List of Pros and Cons of Mixed Economy

Economics is a complicated subject, especially when the issue stops being theoretical and starts being applied to real life situations. Command economies, for example, look great on paper but history has proven that when a government is given complete control of the economy, it almost inevitably leads to a gross abuse of power. A market economy, on the other hand, leaves the government powerless to intervene in declining markets.

A mixed economy sounds like the perfect compromise between the two. Simply defined, a mixed economy is one in which part of the control is given over to the government and part of it is left in the hands of the free market. In reality, most economies the world over are mixed to some extent as it is almost impossible to run a country entirely one way or the other. But even this compromise has some drawbacks, along with its benefits.

What Are the Pros of a Mixed Economy?

1. More Efficient.
The free market is proven to be more efficient at managing the economy that governments. Part of this is their incentive to cut costs and maximize profits. This leads to new innovations all the time. These new innovations often free up resources that can then be used for the good of the entire country’s population.

2. More Stable.
The downside of the free market is that it is unpredictable and unstable. By allowing some measure of governmental control, a mixed economy allows for policies to be passed that bolsters weak links in an economy. This can help prevent recessions, or help bring an end to recessions that were unavoidable.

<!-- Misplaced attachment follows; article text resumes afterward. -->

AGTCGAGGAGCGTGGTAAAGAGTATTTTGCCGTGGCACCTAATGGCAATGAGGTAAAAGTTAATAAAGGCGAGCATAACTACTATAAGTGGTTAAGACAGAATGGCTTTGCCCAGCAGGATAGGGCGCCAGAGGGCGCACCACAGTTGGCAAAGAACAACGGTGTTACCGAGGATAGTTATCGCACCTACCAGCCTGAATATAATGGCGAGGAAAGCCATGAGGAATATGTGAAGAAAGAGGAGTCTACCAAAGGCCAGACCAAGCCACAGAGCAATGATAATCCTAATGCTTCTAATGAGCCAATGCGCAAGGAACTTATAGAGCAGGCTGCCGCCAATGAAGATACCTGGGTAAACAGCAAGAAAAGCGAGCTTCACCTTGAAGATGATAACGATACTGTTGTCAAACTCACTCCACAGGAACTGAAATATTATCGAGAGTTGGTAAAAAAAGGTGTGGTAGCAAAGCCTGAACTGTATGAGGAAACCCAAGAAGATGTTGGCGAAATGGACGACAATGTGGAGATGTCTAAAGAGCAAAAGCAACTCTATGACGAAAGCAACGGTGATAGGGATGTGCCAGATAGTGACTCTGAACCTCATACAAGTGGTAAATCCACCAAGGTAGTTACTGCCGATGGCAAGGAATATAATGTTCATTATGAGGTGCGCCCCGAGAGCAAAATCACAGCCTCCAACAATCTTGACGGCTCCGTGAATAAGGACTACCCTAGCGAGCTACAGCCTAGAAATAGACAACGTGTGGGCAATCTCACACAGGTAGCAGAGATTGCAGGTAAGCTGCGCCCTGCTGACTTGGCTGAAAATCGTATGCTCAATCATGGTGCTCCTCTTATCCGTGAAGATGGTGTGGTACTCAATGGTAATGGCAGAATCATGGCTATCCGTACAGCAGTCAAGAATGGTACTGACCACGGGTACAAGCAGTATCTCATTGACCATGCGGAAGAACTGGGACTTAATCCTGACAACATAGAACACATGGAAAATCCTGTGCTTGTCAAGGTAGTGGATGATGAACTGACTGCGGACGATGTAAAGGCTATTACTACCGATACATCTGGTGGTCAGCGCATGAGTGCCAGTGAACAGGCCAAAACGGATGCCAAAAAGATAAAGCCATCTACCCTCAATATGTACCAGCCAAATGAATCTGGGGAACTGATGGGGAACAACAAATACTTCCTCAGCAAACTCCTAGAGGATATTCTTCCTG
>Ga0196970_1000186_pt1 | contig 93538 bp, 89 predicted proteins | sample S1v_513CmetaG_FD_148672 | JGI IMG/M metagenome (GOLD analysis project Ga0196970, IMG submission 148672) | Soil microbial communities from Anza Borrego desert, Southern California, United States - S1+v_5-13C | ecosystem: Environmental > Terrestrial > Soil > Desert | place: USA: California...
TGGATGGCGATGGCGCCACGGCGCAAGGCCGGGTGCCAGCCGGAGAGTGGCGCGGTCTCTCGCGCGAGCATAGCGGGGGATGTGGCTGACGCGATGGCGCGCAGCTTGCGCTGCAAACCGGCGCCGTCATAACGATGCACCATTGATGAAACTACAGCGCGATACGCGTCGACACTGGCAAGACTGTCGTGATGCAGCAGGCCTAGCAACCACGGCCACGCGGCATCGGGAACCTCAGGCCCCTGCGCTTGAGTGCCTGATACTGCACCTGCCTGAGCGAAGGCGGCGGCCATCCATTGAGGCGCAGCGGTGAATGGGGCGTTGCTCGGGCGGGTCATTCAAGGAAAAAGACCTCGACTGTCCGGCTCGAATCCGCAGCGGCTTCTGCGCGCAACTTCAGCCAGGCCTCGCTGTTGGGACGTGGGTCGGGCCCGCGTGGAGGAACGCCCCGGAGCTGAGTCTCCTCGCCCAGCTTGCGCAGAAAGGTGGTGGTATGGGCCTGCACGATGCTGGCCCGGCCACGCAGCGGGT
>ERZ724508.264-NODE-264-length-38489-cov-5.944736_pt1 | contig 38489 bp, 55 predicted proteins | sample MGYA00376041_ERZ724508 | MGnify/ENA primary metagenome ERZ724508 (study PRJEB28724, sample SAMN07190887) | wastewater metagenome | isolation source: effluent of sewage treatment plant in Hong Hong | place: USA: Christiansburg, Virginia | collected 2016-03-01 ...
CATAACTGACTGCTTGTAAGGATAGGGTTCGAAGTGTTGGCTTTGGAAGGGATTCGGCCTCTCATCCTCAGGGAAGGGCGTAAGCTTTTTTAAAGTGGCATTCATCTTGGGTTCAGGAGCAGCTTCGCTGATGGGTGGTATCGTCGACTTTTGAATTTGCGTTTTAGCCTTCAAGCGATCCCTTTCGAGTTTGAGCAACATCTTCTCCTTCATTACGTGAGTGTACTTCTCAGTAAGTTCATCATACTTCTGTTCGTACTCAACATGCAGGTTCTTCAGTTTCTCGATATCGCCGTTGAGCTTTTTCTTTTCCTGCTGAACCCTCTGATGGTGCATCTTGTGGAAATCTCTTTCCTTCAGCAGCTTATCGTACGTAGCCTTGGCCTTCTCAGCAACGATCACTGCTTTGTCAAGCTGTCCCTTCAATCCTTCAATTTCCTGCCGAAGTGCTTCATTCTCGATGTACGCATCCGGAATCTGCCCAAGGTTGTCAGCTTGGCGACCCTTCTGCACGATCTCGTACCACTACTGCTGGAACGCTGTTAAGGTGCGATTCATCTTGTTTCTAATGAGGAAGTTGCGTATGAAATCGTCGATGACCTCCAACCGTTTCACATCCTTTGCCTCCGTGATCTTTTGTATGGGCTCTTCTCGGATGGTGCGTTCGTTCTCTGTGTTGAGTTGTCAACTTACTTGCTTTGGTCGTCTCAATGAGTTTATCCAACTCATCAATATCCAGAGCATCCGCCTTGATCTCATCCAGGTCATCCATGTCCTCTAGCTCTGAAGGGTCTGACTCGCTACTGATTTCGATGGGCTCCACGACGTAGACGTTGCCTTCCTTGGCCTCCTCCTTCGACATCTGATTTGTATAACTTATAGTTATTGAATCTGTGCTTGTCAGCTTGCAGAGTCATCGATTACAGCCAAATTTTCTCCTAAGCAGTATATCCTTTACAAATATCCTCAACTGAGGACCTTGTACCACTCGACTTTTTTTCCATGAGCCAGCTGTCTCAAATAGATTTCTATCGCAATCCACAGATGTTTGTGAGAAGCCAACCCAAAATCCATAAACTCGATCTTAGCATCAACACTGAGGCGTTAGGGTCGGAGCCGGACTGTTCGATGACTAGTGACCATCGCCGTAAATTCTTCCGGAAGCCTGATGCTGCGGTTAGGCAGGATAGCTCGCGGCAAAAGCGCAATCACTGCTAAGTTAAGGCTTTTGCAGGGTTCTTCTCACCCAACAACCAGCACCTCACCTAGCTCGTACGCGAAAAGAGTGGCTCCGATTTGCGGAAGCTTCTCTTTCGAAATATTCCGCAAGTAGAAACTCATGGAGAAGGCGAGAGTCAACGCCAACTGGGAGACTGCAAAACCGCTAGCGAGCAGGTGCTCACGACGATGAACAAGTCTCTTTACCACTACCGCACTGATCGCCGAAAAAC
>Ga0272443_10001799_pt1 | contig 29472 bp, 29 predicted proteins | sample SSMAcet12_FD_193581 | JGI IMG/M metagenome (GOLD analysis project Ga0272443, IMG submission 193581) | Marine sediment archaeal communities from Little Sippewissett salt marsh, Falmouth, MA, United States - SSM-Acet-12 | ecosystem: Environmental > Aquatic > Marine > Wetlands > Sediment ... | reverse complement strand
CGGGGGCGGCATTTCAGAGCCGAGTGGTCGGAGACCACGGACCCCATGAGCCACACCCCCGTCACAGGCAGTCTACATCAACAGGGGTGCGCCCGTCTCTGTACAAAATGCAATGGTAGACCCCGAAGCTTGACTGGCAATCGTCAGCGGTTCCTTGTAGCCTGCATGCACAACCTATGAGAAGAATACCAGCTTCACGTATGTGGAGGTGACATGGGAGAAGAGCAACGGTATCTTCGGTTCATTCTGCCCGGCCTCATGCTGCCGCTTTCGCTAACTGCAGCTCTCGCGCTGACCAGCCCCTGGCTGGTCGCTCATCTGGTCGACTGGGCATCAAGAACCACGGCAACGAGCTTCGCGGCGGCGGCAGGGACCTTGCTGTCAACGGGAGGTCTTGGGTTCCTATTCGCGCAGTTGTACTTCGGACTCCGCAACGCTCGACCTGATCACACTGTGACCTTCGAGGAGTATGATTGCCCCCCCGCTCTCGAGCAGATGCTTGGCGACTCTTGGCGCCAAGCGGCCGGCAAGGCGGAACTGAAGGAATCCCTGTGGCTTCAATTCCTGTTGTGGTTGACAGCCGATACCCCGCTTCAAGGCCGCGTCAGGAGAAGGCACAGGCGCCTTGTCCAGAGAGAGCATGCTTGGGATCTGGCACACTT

3. More Equality.
Ideally, a mixed economy provides a way for the government and the market capitalists to balance each other. This prevents people from being forced to live in absolute poverty. A mixed economy also provides incentive for hard work and free enterprise, as people are able to reap the benefits of their own making.

What Are the Cons of a Mixed Economy?

1. Too Many Market Factors.
Because a mixed economy is a combination of two different economic systems, there are a lot of market factors that come into play. These competing factors often confuse issues that are already complex to begin with. As a result, resources can be allocated inefficiently or unfairly.

2. Too Much Gray Area.
There is no set definition of how much control the government has in a mixed economy. It varies from country to country and within countries it changes with time. With no set guidelines, the government often ends up interfering when others would argue that they had no reason to become involved.

3. Too Much Competition.
One of the reasons that mixed economies are appealing is because they balance the free market and the government. Often, however, these opposing forces become so entrenched in their battles that it leads to a stalemate. This leads to a decline in the economy while the powerhouses fight for control.